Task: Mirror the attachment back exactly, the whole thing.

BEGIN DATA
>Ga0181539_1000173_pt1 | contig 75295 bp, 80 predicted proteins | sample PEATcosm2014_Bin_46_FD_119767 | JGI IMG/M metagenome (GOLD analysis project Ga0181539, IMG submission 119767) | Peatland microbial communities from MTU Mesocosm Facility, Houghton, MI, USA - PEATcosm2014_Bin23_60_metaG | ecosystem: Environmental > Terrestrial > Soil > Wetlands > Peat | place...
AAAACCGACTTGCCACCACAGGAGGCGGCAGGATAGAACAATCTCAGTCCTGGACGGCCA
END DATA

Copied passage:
>Ga0181539_1000173_pt1 | contig 75295 bp, 80 predicted proteins | sample PEATcosm2014_Bin_46_FD_119767 | JGI IMG/M metagenome (GOLD analysis project Ga0181539, IMG submission 119767) | Peatland microbial communities from MTU Mesocosm Facility, Houghton, MI, USA - PEATcosm2014_Bin23_60_metaG | ecosystem: Environmental > Terrestrial > Soil > Wetlands > Peat | place...
AAAACCGACTTGCCACCACAGGAGGCGGCAGGATAGAACAATCTCAGTCCTGGACGGCCA